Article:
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Get up close with Roosevelt elk at Jewell Meadows Wildlife Area

Feeding tours are from December to February at the over 1,100-acre wildlife refuge off Highway 202 in the Coast Range.

CLATSOP COUNTY, Ore. — In this week's Let's Get Out There, we're heading to Jewell Meadows Wildlife Area where you can view huge herds of elk and if you're lucky, feed them too.

Jewell Meadows Wildlife Area is a hidden gem off Highway 202 in the Coast Range. About 30 minutes east of Astoria, the 1,114-acre area is maintained by the Oregon Department of Fish & Wildlife (ODFW).

"This tract of land is…designated refuge," said Braden Erickson, a senior fish and wildlife technician with ODFW. "Really other than these tours, there's no public access year-round to this section."

It's possible you'll see mountain lions, coyotes, eagles, and other birds of prey. In the winter months, you’re almost guaranteed to spot grazing herds of Roosevelt elk, and if you’re lucky, you can even feed them alfalfa hay on the tours Erickson alluded to. There are other elk feeding programs across the state; Jewell Meadows is the only place where the public can participate.

Credit: Jon Goodwin, KGW
Elk feeding tours at Jewell Meadows Wildlife Area.

"We have an opportunity for the public to come out through the months of December, January, and February and participate on a hay wagon ride where we get to feed elk and viewers get the opportunity to actually feed them themselves and get up close and personal with some wildlife," Erickson said.

Erickson, a wildlife biologist, has been with ODFW for five years, at Jewell Meadows for three of those. Beneath an overcast sky, six visitors were on one of the first tours of the season. "In the herd that we're feeding today, we have about 120 elk," Erickson said. "They vary day to day."

Credit: Jon Goodwin, KGW

The population of elk is substantial on the refuge. They know they're safe here, and they also know where the food is! Cows usually weigh in around 500 to 700 pounds, while the bulls can weigh over 1,000 pounds.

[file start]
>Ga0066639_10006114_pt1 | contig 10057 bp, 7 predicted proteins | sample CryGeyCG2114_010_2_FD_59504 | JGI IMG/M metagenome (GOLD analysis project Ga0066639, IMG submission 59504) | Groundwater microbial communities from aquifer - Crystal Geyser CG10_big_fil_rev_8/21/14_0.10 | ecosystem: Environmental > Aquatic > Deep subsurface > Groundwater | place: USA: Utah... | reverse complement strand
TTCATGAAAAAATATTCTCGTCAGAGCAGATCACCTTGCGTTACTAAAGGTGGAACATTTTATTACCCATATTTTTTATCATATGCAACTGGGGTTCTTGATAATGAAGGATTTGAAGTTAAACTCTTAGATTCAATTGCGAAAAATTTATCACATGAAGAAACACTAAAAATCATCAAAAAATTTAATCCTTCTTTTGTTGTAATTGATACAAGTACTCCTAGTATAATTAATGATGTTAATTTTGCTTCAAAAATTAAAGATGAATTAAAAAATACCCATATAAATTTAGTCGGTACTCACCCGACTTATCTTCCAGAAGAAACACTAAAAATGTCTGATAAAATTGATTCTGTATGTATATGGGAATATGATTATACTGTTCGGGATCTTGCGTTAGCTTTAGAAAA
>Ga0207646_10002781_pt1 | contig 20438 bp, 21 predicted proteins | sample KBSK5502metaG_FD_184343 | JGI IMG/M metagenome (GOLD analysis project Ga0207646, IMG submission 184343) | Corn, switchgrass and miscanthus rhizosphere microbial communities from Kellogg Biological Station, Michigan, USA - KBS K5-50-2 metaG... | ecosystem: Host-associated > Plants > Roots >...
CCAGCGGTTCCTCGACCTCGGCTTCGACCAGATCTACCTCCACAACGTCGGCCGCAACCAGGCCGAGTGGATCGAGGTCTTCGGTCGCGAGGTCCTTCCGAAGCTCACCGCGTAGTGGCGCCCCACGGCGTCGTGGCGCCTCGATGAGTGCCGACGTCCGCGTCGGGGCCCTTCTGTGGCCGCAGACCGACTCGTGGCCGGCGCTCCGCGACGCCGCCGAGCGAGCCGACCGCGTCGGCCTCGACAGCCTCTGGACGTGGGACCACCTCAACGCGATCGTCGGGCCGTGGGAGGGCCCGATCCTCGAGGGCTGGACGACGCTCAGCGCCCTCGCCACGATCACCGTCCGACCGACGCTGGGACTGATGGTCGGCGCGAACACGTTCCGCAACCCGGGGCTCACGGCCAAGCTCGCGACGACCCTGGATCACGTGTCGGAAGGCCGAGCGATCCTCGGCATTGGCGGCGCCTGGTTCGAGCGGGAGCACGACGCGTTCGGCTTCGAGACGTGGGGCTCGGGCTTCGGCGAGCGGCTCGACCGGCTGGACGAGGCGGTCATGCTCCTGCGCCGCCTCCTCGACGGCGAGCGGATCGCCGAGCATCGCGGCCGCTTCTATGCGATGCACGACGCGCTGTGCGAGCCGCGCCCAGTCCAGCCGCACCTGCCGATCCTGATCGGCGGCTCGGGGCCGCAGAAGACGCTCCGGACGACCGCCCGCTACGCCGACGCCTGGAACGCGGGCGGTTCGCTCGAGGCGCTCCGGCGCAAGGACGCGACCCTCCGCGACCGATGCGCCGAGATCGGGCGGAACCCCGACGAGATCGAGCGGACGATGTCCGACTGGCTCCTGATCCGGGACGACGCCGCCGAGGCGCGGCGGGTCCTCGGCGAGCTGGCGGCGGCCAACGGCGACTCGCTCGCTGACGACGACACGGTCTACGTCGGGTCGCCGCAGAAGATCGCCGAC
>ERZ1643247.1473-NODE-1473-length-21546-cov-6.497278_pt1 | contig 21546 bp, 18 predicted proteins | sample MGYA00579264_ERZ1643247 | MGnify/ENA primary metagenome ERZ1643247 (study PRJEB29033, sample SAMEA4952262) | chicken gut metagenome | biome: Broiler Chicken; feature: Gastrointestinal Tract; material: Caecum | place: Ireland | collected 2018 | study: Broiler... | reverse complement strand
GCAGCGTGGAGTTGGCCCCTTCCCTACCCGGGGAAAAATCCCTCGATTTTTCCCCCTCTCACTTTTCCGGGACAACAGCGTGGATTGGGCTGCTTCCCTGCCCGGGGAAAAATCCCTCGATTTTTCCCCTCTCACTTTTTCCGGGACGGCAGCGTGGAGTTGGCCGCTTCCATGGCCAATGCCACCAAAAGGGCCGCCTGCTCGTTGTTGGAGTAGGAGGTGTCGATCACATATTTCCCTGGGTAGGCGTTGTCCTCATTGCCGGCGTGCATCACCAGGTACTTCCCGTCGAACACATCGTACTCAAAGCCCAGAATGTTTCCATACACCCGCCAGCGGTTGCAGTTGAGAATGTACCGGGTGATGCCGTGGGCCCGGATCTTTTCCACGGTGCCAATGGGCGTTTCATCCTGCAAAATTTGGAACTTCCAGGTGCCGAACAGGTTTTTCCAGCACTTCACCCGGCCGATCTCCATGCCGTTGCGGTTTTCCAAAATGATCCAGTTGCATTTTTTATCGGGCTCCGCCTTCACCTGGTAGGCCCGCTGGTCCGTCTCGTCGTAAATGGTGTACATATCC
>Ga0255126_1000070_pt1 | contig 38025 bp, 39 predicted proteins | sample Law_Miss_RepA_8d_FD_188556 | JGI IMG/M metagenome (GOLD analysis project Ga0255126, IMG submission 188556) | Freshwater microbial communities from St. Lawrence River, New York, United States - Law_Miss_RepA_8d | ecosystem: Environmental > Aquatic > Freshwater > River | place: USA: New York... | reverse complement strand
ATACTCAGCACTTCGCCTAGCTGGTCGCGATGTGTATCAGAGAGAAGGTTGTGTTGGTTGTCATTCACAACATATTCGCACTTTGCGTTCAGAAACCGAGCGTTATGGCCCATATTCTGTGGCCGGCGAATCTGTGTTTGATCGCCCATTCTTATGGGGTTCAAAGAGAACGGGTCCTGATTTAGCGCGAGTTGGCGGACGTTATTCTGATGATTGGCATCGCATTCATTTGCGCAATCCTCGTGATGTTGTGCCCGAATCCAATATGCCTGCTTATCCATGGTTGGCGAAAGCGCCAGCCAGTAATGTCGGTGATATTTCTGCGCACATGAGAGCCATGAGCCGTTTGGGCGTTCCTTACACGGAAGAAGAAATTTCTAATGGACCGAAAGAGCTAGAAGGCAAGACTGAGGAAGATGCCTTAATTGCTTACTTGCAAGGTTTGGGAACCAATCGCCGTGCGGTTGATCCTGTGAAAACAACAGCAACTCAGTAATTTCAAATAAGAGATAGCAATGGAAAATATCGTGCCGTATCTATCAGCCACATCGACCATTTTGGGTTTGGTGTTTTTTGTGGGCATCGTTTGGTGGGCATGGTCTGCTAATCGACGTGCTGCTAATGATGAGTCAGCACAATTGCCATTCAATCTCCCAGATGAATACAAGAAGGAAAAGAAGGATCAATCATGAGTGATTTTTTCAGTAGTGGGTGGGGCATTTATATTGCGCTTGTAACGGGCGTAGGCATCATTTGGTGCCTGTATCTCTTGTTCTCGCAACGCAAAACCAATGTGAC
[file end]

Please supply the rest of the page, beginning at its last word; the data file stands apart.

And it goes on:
"If you're coming out here for a feeding tour, I would expect to see anywhere between 60 to 100 elk," Erickson said.

Reservations opened on Dec. 1 and are highly coveted. The only way to reserve a spot is to call 503-755-2264. Erickson said they usually fill up in a matter of hours. While the tours are completely free, you will need a wildlife area parking permit. Cost is $10 per day or $30 for the year.

Credit: Oregon Department of Fish & Wildlife
Jewell Meadows Wildlife Area map

Erickson said the only way to reserve your spot on a tour is by calling. If none are available, you can cross your fingers and hope for a cancellation.

Kim Johnson was one of the lucky ones. She took a tour with her boyfriend and his family.

"I didn't expect there to be so many of them, to be honest," she said. "But this is way more than I was expecting. So this is awesome."

The feeding tours are a unique opportunity for the public to get up close to wildlife in a natural setting and reduces wildlife damage to surrounding private lands.

"It's a great opportunity for people to get involved with wildlife in a somewhat controlled environment where they can safely feed wildlife," Erickson said. "It's not something that we usually recommend to people outside of our program. So being able to be a part of that where we can curate an experience for them is really valuable."

For more information on the elk feeding tours at Jewell Meadows, visit: myodfw.com/jewell-meadows-wildlife-area-visitors-guide

Let's Get Out there airs once a week on KGW's 4 p.m. newscast and The Good Stuff, which airs Monday-Thursday at 7 p.m. We're including viewer photos for this series. You can text your photos to 503-226-5088 or post them on the KGW Facebook page.

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